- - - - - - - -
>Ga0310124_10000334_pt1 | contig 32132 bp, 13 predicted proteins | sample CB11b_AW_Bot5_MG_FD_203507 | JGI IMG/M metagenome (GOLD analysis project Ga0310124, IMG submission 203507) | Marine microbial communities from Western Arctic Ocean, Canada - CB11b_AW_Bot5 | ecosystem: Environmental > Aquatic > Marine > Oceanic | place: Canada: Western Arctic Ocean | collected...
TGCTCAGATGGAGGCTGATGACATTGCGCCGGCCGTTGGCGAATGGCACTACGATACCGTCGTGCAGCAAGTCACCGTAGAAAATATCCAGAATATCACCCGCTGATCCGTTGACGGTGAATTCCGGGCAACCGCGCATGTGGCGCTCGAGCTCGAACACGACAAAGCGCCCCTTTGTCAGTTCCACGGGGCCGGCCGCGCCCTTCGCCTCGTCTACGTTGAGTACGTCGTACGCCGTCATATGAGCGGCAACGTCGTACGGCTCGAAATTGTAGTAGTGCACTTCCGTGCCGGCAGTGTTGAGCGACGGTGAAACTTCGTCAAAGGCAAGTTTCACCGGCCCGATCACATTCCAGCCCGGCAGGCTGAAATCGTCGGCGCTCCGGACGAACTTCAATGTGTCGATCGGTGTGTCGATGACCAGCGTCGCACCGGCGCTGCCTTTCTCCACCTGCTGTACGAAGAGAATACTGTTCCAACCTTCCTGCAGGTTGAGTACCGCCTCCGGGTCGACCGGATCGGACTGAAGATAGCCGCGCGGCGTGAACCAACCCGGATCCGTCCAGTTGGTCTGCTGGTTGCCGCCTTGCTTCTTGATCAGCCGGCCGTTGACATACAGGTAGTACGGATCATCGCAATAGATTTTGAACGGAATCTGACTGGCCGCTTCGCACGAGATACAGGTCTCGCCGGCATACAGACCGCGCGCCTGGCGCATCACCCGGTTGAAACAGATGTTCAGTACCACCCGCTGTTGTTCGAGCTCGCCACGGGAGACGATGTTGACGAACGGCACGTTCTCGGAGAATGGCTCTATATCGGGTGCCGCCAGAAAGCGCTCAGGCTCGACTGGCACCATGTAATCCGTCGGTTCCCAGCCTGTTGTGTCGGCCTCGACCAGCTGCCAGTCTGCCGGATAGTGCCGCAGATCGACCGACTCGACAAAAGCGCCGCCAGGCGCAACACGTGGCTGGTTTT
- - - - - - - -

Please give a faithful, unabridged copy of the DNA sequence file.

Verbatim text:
>Ga0310124_10000334_pt1 | contig 32132 bp, 13 predicted proteins | sample CB11b_AW_Bot5_MG_FD_203507 | JGI IMG/M metagenome (GOLD analysis project Ga0310124, IMG submission 203507) | Marine microbial communities from Western Arctic Ocean, Canada - CB11b_AW_Bot5 | ecosystem: Environmental > Aquatic > Marine > Oceanic | place: Canada: Western Arctic Ocean | collected...
TGCTCAGATGGAGGCTGATGACATTGCGCCGGCCGTTGGCGAATGGCACTACGATACCGTCGTGCAGCAAGTCACCGTAGAAAATATCCAGAATATCACCCGCTGATCCGTTGACGGTGAATTCCGGGCAACCGCGCATGTGGCGCTCGAGCTCGAACACGACAAAGCGCCCCTTTGTCAGTTCCACGGGGCCGGCCGCGCCCTTCGCCTCGTCTACGTTGAGTACGTCGTACGCCGTCATATGAGCGGCAACGTCGTACGGCTCGAAATTGTAGTAGTGCACTTCCGTGCCGGCAGTGTTGAGCGACGGTGAAACTTCGTCAAAGGCAAGTTTCACCGGCCCGATCACATTCCAGCCCGGCAGGCTGAAATCGTCGGCGCTCCGGACGAACTTCAATGTGTCGATCGGTGTGTCGATGACCAGCGTCGCACCGGCGCTGCCTTTCTCCACCTGCTGTACGAAGAGAATACTGTTCCAACCTTCCTGCAGGTTGAGTACCGCCTCCGGGTCGACCGGATCGGACTGAAGATAGCCGCGCGGCGTGAACCAACCCGGATCCGTCCAGTTGGTCTGCTGGTTGCCGCCTTGCTTCTTGATCAGCCGGCCGTTGACATACAGGTAGTACGGATCATCGCAATAGATTTTGAACGGAATCTGACTGGCCGCTTCGCACGAGATACAGGTCTCGCCGGCATACAGACCGCGCGCCTGGCGCATCACCCGGTTGAAACAGATGTTCAGTACCACCCGCTGTTGTTCGAGCTCGCCACGGGAGACGATGTTGACGAACGGCACGTTCTCGGAGAATGGCTCTATATCGGGTGCCGCCAGAAAGCGCTCAGGCTCGACTGGCACCATGTAATCCGTCGGTTCCCAGCCTGTTGTGTCGGCCTCGACCAGCTGCCAGTCTGCCGGATAGTGCCGCAGATCGACCGACTCGACAAAAGCGCCGCCAGGCGCAACACGTGGCTGGTTTT